Work On Your Essay: Most schools will require that you submit at least one writing example. This is your chance to tell colleges more about yourself than they’ll learn from your grades or resume. If you haven’t finalized exactly where you’re applying yet, you can still get a start on this. Check out the essay prompts for the Common App, which is accepted by about 800 colleges, and the writing prompts for the Coalition Application, accepted at 90 colleges.
This is the most time consuming part of the applying process, Nahary says, and you want to be sure you have enough time to revise early drafts and solicit input from at least one or two adults. Choose people who will give you an honest critique.
“Seek feedback but keep control over your own piece,” Nahary says. “You don’t have to accept all the feedback everyone gives you.”
Request Recommendation Letters: Find out if the colleges you’re applying to require a recommendation letter—some selective ones will require more than one, while others may not ask for one if your grades or test scores are high enough. If you need one, give your writer as much time as possible, says Chris Reeves, a counselor at Beechwood High School in Fort Mitchell, Kentucky. Like your essay, you want a recommendation letter that will add context beyond the other parts of your application. Try to ask someone who knows you well and can talk about how you behave in class or work on a team or club, Reeves says.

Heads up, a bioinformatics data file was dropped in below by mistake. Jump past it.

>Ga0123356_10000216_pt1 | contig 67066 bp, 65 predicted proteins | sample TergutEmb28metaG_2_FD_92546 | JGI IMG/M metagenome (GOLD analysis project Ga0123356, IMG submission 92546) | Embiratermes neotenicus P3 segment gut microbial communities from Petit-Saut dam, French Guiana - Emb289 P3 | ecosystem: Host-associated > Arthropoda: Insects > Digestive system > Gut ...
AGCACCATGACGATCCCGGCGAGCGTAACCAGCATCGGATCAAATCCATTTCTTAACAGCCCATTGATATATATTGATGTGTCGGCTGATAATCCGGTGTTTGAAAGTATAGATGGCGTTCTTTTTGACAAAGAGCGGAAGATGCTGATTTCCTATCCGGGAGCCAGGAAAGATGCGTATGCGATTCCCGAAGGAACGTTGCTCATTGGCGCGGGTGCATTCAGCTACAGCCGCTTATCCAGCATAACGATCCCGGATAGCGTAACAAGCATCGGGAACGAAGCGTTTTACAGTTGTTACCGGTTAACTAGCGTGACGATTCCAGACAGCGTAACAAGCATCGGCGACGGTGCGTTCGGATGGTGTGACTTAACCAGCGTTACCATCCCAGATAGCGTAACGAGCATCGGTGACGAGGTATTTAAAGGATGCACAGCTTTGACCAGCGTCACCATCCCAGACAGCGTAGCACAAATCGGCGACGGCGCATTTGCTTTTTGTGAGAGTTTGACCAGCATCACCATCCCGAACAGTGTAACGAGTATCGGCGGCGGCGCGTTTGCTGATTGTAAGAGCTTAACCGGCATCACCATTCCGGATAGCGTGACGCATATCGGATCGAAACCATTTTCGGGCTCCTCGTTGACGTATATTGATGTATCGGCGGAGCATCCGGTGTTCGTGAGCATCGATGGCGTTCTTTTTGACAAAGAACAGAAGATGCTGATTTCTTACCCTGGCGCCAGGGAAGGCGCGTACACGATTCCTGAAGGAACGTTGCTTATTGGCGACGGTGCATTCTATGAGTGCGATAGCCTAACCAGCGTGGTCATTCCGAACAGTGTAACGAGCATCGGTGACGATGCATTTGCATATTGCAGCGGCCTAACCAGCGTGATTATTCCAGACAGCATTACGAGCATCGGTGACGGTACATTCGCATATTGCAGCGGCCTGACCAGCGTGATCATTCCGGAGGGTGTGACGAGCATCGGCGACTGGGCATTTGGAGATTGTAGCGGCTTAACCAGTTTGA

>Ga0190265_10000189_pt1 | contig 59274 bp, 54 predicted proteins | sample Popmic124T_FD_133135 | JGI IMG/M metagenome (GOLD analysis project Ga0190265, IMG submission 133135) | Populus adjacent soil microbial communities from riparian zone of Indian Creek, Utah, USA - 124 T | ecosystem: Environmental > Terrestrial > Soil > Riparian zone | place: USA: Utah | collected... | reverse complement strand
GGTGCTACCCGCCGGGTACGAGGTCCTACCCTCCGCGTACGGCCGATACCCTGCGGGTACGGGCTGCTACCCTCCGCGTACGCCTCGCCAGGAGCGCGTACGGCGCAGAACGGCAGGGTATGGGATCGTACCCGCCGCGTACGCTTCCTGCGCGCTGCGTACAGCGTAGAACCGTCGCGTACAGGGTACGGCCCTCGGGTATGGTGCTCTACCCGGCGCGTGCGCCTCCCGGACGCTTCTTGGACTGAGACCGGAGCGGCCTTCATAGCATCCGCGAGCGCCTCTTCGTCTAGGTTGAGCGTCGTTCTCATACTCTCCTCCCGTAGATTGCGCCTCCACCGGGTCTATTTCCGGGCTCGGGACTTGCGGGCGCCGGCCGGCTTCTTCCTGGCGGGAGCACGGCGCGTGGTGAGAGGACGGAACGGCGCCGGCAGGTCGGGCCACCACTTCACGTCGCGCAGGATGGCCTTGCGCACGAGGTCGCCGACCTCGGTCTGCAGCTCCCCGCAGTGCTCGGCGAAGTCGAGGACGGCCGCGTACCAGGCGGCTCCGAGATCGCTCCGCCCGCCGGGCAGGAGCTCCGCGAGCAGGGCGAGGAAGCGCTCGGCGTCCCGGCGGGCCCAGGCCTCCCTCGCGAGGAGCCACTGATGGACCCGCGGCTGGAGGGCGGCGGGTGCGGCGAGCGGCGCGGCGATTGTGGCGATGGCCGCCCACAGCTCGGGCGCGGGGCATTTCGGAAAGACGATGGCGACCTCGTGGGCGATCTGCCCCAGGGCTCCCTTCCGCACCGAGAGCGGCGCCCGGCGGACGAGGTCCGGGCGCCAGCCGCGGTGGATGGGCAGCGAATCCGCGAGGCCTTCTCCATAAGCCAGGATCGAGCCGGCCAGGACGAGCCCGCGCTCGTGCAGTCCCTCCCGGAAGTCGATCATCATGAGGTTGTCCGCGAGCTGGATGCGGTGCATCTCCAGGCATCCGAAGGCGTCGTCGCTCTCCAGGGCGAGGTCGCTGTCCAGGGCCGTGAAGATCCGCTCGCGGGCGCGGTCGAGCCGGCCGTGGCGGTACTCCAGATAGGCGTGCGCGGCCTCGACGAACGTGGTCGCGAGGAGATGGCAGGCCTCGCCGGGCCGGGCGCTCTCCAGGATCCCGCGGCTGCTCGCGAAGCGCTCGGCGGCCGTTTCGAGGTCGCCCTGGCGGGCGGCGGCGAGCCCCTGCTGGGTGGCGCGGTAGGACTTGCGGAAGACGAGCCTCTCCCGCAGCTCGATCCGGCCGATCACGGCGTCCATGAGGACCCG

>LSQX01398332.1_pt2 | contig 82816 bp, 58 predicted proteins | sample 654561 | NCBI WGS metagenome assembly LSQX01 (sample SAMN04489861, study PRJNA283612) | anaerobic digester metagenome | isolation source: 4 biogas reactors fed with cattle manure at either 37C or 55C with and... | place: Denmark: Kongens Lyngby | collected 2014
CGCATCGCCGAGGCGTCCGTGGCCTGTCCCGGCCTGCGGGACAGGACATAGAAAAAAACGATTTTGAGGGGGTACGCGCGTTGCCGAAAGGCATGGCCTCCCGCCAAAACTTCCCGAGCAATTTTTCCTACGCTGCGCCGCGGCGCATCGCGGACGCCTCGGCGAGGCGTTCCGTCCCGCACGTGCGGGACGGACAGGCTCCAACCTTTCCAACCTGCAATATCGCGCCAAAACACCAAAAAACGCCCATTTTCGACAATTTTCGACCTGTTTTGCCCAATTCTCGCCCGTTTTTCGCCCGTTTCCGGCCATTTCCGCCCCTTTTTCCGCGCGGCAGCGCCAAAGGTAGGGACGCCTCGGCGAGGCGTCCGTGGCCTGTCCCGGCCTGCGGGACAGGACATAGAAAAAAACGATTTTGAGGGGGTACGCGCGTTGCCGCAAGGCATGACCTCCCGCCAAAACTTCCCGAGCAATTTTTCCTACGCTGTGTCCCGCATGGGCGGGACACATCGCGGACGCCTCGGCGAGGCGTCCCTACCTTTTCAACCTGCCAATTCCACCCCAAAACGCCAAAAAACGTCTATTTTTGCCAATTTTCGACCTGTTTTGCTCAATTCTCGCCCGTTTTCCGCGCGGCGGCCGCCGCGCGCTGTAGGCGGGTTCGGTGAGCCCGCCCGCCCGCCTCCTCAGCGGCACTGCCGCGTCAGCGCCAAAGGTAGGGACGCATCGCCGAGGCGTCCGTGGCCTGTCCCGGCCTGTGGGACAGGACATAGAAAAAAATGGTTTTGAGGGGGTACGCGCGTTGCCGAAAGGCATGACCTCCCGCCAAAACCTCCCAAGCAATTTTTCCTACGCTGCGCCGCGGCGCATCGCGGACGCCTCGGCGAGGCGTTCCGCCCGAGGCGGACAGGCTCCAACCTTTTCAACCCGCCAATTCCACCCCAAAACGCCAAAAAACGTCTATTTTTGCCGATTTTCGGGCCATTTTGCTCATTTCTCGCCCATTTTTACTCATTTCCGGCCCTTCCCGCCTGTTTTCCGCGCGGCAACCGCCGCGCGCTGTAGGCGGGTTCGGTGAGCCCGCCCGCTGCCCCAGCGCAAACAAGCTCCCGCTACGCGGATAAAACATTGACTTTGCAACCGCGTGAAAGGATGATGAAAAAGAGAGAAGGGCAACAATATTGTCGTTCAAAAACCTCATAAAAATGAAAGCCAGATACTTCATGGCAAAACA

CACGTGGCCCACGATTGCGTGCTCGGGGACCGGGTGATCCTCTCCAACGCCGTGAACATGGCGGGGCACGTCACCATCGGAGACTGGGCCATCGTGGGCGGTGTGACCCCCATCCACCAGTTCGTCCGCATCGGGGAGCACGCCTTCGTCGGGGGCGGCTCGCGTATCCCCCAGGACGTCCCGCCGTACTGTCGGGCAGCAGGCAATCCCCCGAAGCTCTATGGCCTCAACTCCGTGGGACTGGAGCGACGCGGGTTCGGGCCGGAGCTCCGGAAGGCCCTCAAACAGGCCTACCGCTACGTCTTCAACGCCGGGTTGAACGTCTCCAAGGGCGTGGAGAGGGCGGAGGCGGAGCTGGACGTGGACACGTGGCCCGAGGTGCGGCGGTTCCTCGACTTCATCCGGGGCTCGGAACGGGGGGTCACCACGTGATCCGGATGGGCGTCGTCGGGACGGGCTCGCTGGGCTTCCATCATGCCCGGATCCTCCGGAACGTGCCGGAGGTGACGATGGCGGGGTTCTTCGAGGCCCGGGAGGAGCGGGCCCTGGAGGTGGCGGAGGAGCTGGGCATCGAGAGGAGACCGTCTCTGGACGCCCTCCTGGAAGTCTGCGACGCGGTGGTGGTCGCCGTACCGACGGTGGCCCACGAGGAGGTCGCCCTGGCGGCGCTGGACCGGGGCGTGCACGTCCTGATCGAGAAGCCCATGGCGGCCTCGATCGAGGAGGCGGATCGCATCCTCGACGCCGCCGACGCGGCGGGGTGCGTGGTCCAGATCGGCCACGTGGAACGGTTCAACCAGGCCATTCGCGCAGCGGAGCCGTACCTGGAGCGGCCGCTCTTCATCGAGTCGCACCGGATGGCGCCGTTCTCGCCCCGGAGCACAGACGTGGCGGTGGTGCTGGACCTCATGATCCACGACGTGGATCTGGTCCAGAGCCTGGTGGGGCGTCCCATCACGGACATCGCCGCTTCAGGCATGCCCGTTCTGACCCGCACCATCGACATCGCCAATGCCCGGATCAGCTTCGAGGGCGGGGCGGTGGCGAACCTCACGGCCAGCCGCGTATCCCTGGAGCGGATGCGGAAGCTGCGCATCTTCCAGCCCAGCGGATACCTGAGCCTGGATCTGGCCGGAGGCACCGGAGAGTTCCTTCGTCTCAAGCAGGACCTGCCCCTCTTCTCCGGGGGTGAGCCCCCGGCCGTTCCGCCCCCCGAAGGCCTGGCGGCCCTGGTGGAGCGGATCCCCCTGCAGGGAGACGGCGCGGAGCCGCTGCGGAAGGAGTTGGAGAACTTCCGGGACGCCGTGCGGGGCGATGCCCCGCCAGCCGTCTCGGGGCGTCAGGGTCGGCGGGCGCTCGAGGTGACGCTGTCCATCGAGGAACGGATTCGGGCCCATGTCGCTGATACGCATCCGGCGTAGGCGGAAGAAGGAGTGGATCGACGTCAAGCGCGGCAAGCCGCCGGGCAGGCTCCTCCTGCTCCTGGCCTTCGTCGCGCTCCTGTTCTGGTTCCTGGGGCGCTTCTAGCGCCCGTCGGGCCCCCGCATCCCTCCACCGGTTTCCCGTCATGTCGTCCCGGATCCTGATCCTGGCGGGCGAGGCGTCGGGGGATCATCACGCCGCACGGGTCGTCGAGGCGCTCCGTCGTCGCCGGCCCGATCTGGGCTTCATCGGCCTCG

“It’s not necessarily the class you did the best in,” he says. “It could even be your lowest grade. If you struggled or got tutoring and the teacher saw your growth, that’s going to make for a better letter.”
Reeves doesn’t typically recommend students give their letter writers a copy of their resume—the letter shouldn’t simply reiterate what’s on it—but it can be helpful to tell them what you learned and enjoyed about their course or to remind them how you contributed in class.
Register for the SAT/ACT: If needed, you have a couple more chances to increase your entrance test scores. There’s an SAT test on Nov. 2 and Dec. 7 (see here for registration deadlines), and an ACT test on Dec. 14 (register here). Taking the exams once more might be helpful if you’re trying to hit certain scores to increase your chances of qualifying for merit aid.
Do These College Application Steps Later On
Submit Your Applications: Most colleges with competitive admissions have regular decision deadlines in January, though some schools require you to apply as early at December 1; others don’t have application deadlines until March. Proof read everything once more before you submit it. In addition to the actual application and supplemental materials like your essay, you’ll also need to ask your high school to send your transcripts, as well as request that the College Board or ACT send your test scores, if you haven’t already.